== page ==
John Kennedy met his future wife, Jacqueline Bouvier, when he was a congressman. They were married a year after he was elected senator, on September 12, 1953. Kennedy and his wife were younger in comparison to presidents and first ladies that preceded them, and both were popular in ways more common to pop singers and movie stars than politicians, influencing fashion trends and becoming the subjects of numerous photo spreads in popular magazines. Although Eisenhower had allowed presidential press conferences to be filmed for television, Kennedy was the first president to ask for them to be broadcast live and made good use of the medium.[78] Jacqueline brought new art and furniture to the White House, and directed a restoration. They invited a range of artists, writers and intellectuals to rounds of White House dinners, raising the profile of the arts in America. The Kennedy family is one of the most established political families in the United States, having produced a President, three senators, and multiple other Representatives, both on the federal and state level. Jack Kennedy's father, Joseph P. Kennedy was a prominent American businessman and political figure, serving in multiple roles, including Ambassador to the United Kingdom, from 1938 to 1940.

Outside on the White House lawn, the Kennedys established a swimming pool and tree house, while Caroline attended a preschool along with 10 other children inside the home.

The president was closely tied to popular culture, emphasized by songs such as "Twisting at the White House." Vaughn Meader's First Family comedy album—an album parodying the President, First Lady, their family and administration—sold about four million copies. On May 19, 1962, Marilyn Monroe, with whom Kennedy likely had a long-term relationship, sang for the president at a large birthday party in Madison Square Garden. The charisma of Kennedy and his family led to the figurative designation of "Camelot" for his administration, credited by his wife to his affection for the contemporary Broadway musical of the same name.[79]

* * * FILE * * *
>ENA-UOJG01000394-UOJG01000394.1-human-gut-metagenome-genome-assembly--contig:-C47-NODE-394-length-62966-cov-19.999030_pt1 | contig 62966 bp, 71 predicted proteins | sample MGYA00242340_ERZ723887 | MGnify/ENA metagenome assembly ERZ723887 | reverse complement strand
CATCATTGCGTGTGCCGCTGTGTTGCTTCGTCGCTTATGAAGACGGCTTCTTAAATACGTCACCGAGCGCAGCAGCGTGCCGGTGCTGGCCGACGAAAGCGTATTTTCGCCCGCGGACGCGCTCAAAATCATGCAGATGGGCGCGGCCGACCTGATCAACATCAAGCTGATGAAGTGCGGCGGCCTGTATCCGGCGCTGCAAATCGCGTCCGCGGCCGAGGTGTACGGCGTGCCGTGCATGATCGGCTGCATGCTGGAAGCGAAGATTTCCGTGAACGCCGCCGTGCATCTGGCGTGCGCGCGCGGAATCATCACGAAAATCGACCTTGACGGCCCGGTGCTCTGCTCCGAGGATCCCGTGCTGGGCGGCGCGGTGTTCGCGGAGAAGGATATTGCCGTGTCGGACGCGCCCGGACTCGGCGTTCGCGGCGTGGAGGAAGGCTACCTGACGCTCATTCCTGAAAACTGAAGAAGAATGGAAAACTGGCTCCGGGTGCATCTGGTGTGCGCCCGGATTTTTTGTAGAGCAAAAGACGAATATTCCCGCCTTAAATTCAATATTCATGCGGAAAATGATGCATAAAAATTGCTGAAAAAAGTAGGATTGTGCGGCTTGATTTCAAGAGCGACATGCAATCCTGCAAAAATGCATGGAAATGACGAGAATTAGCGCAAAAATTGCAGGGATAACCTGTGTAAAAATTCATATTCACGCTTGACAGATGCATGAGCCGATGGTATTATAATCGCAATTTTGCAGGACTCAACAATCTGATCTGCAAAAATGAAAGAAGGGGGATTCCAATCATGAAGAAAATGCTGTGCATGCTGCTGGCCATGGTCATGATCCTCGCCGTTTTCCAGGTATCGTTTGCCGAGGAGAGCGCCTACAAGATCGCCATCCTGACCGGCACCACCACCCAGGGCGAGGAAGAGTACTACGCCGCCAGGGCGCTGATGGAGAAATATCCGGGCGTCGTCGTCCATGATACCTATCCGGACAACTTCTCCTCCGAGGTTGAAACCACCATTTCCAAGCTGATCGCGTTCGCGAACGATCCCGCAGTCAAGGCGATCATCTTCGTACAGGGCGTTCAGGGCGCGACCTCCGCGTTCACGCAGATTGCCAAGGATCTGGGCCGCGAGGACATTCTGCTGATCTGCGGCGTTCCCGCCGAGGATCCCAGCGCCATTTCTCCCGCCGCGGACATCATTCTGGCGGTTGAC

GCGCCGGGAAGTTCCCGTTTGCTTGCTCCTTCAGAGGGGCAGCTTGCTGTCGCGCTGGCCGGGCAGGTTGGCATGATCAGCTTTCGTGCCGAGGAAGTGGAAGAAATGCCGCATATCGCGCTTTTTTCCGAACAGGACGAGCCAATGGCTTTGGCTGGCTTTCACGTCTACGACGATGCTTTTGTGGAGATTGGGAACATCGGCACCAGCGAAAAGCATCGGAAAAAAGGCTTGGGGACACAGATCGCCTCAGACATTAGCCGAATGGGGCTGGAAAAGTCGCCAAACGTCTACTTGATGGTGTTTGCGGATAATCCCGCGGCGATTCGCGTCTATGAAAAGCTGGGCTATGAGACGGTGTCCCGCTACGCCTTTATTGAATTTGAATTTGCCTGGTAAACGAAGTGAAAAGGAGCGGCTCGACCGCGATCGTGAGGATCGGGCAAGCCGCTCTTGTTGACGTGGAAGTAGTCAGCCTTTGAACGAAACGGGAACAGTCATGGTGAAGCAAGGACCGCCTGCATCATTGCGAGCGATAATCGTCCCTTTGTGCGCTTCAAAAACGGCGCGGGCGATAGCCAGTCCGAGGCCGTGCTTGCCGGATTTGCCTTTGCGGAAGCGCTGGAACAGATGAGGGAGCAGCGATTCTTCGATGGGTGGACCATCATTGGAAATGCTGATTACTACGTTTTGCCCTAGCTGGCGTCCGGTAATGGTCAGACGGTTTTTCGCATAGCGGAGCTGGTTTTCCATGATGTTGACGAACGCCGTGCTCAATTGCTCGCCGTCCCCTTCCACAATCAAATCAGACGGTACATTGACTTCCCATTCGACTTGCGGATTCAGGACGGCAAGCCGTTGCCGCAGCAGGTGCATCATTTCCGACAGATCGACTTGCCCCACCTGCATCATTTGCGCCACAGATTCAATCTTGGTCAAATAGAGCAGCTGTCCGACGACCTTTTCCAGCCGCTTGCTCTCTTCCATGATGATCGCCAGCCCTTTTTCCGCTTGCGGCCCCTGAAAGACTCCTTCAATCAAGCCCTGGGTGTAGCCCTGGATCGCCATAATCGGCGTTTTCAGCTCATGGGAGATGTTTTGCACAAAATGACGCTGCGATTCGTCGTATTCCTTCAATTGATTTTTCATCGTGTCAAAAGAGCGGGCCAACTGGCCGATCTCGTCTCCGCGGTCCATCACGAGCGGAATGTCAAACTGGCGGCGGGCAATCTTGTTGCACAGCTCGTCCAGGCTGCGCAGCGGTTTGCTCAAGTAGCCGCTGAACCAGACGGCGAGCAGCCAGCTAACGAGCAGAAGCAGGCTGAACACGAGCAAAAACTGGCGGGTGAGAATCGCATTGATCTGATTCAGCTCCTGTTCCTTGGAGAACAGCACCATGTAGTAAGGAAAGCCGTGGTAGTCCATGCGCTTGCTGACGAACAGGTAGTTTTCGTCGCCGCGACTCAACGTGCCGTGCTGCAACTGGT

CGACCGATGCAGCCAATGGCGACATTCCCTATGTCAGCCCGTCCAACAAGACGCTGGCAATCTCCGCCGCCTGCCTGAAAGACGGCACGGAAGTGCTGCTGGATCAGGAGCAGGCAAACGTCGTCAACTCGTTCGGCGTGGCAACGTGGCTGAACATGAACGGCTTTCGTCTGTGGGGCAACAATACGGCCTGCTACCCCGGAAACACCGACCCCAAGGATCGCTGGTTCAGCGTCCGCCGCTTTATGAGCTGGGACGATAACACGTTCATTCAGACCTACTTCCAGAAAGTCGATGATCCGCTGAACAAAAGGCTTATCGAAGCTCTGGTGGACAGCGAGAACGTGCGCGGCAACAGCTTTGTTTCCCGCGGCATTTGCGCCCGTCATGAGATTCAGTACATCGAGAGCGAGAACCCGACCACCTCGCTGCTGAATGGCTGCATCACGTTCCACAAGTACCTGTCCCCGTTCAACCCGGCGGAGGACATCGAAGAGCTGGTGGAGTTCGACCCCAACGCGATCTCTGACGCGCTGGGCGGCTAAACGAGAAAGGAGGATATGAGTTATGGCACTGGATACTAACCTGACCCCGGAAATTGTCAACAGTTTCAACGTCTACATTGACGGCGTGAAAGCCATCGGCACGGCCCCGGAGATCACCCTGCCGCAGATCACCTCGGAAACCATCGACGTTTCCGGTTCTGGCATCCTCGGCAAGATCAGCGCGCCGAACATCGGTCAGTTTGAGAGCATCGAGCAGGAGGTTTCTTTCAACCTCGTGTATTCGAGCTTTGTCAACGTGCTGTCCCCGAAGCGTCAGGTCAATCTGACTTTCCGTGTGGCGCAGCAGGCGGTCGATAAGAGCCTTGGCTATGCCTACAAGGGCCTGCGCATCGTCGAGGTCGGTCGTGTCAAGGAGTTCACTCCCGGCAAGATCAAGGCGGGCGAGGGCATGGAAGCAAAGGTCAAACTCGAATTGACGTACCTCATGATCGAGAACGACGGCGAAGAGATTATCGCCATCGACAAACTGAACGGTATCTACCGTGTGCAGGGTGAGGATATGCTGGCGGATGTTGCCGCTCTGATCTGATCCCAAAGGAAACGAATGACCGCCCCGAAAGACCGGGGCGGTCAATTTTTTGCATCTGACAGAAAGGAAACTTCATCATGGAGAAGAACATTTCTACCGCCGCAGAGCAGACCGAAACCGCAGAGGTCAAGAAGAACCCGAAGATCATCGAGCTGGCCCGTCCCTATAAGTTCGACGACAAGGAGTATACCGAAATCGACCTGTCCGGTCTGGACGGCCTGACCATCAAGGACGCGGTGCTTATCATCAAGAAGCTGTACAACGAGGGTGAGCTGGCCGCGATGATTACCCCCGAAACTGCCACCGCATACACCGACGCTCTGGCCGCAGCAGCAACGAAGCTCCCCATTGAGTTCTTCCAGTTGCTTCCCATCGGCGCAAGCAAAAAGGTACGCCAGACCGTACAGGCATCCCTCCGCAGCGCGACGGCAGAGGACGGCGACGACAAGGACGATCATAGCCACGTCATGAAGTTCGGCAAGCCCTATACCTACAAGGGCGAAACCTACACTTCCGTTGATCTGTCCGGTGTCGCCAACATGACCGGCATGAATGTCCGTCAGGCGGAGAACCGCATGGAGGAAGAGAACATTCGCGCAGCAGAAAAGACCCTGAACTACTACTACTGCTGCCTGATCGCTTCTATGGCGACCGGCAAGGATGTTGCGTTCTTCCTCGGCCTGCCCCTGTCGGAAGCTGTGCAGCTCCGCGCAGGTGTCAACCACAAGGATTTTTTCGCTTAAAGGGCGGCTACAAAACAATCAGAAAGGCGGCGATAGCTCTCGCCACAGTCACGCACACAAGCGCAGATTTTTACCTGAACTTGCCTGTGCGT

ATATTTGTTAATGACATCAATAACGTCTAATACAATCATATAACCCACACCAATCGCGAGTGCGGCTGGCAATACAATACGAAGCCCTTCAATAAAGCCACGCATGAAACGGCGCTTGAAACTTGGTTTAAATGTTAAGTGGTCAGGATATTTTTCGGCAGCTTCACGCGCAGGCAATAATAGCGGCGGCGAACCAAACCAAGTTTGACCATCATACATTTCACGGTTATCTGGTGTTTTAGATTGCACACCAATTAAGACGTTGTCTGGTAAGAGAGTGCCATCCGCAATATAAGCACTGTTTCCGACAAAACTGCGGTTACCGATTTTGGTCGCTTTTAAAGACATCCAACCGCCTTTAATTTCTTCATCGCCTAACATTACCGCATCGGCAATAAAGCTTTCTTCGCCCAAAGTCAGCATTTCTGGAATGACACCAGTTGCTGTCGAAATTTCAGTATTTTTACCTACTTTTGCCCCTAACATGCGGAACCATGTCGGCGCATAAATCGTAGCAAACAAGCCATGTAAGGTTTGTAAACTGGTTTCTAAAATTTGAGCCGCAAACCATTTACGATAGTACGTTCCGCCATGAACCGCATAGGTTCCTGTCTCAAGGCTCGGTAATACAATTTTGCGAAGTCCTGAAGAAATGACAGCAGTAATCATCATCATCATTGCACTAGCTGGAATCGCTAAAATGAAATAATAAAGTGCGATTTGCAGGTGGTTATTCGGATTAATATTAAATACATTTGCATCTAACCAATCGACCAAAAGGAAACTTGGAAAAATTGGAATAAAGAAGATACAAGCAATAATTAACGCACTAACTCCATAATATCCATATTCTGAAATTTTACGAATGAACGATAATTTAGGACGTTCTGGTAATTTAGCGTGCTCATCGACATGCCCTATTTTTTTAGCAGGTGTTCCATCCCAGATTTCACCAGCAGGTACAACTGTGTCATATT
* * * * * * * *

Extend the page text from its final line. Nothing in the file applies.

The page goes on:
Behind the glamorous facade, the Kennedys also experienced many personal tragedies. Jacqueline had a miscarriage in 1955 and a stillbirth in 1956. Their newborn son, Patrick Bouvier Kennedy, died in August 1963. Kennedy had two children who survived infancy. One of the fundamental aspects of the Kennedy family is a tragic strain which has run through the family, as a result of the deaths of many of its members. John's eldest brother, Joseph P. Kennedy, Jr., died in World War II, at the age of 29. It was Joe Jr. who was originally to carry the family's hopes for the Presidency. Then of course both John himself, and his brother Robert died as a result of assassination. Edward had brushes with death, the first in a plane crash and the second as a result of a car accident, known as the Chappaquiddick incident. Edward died on August 25, 2009 from the effects of a malignant brain tumor.

Caroline Bouvier Kennedy was born in 1957 and is the only surviving member of JFK's immediate family. John F. Kennedy, Jr. was born in 1960, just a few weeks after his father was elected. John died in 1999 when the small plane he was piloting crashed en route to Martha's Vineyard, killing him, his wife and his sister-in-law.[80]

In October 1951, during his third term as Massachusetts's 11th district congressman, the then 34-year-old Kennedy embarked on a seven-week Asian trip to India, Japan, Vietnam, and Israel with his then 25-year-old brother Robert (who had just graduated from law school four months earlier) and his then 27-year-old sister Patricia. Because of their eight-year separation in age, the two brothers had previously seen little of each other. This 25,000-mile (40,000 km) trip was the first extended time they had spent together and resulted in their becoming best friends in addition to being brothers. Robert was campaign manager for Kennedy's successful 1952 Senate campaign and later successful 1960 presidential campaign. The two brothers worked closely together from 1957 to 1959 on the Senate Select Committee on Improper Activities in the Labor and Management Field when Robert was its chief counsel. During Kennedy's presidency, Robert served in his cabinet as Attorney General and was his closest advisor.

Kennedy came in third (behind Martin Luther King, Jr. and Mother Teresa) in a Gallup list of the most admired people of the twentieth century.[81][82]

Legacy Edit

Television became the primary source by which people were kept informed of events surrounding John F. Kennedy's assassination. Newspapers were kept as souvenirs rather than sources of updated information. All three major U.S. television networks suspended their regular schedules and switched to all-news coverage from November 22 through November 25, 1963, being on the air for not more than 70 hours, and it was the longest uninterrupted news event until just before 13:00 UTC, September 14, 2001, when the networks were on for 72 hours straight, covering the terror attacks on the World Trade Center and Pentagon.[83] Kennedy's state funeral procession and the murder of Lee Harvey Oswald were all broadcast live in America and in other places around the world. The state funeral was the first of three in a span of 12 months: The other two were for General Douglas MacArthur and Herbert Hoover.